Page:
Scary books fall into three categories. Ones that actually aren’t scary at all, and get left on buses and trains and in airport lounges.
Others are sort of scary, in that you can see what the writer is trying to do and you appreciate it, you really do, but somehow the hairs on the back of your arms resolutely refuse to rise. The writing’s good, the plot’s okay, but… well, it’s just not a bone-chiller.
The third category is the smallest of all. Alex North’s The Whisper Man belongs to it. Because he has written one of the creepiest, most unsettling, keep-the-light-on novel either of us have read for years. It’s right up there with Daphne du Maurier’s deliciously atmospheric Don’t Look Now and Michelle Paver’s authentically terrifying Dark Matter. What makes its spine-tingling properties all the more impressive is its setting: Du Maurier had Venice; Paver took us into the Arctic Circle. North chooses Featherbank, a rather dull, even boring, modern English village, as his backdrop. Actually, it’s perfect for purpose. Nothing bad could happen in a sleepy backwater like Featherbank, could it? So when the horror begins, the shock is palpable.
Featherbank is meant to represent a fresh start for Tom Kennedy and his young son, Jake. Shattered by the loss of his wife and Jake’s mother, Tom moves to the village to begin a new life. He’s not to know the place is haunted. Not by a ghost. By The Whisper Man
Actually, there is a ghost in this chilling tale; that of a little girl. Only Jake can see her, so when Tom overhears his son talking to an invisible person he assumes it’s an imaginary friend. But the ghost is no playmate: she comes to Jake to deliver a warning, buried in a strange nursery rhyme.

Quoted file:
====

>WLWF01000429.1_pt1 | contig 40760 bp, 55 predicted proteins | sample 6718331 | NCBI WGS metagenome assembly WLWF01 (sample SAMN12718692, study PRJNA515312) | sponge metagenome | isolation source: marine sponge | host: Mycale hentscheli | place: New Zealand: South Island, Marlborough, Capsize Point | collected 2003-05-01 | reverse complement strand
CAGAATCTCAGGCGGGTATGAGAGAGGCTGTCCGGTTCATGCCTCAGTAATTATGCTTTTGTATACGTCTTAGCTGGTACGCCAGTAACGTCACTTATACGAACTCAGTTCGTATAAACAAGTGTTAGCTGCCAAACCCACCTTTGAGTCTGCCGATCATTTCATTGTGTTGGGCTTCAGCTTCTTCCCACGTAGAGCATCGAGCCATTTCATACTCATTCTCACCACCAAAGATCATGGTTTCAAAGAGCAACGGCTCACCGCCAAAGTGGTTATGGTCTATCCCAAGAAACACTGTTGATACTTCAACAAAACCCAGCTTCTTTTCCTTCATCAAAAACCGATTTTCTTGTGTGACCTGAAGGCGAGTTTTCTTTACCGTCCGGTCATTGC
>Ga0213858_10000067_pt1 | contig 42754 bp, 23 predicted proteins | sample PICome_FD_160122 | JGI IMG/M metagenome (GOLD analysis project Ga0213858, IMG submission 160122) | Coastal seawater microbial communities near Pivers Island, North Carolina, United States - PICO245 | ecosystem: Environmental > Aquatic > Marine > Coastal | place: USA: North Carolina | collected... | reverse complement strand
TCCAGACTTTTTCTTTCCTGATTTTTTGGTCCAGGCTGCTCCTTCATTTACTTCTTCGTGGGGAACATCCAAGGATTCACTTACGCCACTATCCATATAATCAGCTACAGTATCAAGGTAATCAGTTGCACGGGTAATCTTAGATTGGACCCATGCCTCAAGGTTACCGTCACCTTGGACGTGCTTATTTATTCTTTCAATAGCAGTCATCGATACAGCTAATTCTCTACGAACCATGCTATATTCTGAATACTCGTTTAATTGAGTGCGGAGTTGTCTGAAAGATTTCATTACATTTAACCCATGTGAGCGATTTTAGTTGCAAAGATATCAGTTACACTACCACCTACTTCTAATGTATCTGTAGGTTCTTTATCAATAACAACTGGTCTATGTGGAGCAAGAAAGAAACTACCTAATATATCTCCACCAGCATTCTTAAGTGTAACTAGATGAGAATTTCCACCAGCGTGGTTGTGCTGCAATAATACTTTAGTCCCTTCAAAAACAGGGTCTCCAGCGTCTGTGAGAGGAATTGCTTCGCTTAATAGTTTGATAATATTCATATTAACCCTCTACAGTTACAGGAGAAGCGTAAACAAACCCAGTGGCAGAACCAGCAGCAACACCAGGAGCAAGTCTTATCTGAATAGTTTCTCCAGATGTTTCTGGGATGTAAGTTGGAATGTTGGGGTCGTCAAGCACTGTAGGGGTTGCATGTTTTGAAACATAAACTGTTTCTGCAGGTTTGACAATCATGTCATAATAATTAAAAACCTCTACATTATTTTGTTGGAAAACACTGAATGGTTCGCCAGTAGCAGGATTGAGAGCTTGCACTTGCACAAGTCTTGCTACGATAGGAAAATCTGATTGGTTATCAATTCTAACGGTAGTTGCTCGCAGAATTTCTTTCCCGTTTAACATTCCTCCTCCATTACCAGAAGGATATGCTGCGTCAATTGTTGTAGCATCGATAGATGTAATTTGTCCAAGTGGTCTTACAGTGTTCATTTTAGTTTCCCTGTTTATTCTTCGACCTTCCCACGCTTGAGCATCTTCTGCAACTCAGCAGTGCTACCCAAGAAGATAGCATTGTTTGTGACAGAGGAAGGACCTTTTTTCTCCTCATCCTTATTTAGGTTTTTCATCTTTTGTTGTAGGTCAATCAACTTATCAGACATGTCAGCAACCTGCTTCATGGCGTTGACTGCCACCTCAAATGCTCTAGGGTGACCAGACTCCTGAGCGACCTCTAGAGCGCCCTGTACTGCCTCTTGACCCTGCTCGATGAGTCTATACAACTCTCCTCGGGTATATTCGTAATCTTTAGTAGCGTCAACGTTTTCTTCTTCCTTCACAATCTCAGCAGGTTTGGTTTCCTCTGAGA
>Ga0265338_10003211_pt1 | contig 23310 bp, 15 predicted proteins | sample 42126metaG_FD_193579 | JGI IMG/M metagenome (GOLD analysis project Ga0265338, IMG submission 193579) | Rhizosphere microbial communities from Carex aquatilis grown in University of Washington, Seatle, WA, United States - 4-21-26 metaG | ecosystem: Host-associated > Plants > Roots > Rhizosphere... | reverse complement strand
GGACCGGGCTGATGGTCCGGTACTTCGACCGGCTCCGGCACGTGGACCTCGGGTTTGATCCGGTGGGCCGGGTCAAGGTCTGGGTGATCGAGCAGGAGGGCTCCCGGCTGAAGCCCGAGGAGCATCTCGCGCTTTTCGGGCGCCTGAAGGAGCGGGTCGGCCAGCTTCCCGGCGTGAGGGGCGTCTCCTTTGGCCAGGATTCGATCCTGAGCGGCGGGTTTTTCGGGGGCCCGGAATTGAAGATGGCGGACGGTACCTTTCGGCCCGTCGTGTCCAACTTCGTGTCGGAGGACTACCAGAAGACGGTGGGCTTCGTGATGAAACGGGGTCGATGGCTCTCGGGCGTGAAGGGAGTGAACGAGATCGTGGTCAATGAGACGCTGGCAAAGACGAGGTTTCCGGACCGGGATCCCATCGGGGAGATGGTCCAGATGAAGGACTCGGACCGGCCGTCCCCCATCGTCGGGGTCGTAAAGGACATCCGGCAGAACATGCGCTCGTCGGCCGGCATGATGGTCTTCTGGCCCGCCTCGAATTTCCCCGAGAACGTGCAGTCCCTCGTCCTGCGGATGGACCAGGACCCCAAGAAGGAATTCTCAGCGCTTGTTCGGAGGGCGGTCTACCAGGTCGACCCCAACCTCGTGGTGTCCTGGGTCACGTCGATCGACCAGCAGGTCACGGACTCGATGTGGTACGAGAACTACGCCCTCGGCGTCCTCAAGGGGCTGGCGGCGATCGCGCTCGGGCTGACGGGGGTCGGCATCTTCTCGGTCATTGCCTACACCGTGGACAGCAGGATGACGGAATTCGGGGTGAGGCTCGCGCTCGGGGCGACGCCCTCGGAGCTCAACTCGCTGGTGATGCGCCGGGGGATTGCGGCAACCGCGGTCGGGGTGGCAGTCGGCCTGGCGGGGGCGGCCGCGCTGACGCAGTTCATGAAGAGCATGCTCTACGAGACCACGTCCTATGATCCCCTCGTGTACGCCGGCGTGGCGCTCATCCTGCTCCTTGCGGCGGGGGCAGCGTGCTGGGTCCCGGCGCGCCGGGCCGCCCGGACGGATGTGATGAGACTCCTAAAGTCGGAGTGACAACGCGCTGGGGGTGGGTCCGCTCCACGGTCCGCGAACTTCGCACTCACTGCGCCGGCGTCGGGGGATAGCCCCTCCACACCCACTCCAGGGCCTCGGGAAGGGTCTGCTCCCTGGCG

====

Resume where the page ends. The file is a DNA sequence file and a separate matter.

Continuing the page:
‘If you leave a door half open, soon you’ll hear the whispers spoken.’
What does it mean? What door? What whispers? Poor Jake is about to find out.
Alex North has managed to write a novel (he writes beautifully, by the way) about dark places that, even though they are fantastical, we can all recognise. We’ve been there in nightmares. He taps into a universal, nameless fear and gives it a name: The Whisper Man.
The Whisper Man is a child killer. Fifteen years before our story begins, this monster abducted and murdered five little boys from Featherstone. It is believed he whispered to his victims from outside their homes as they slept, enticing them to join him. He was eventually caught and jailed, but as Tom and Jake arrive in the village, another boy goes missing. The disappearance carries the hallmarks of The Whisper Man’s modus operandi, but how can it be him? He’s miles away, held securely in a maximum security wing.
Part murder-mystery, part horror story, The Whisper Man will have you gripped from the first page to the last. No surprise to learn it’s being made into a film.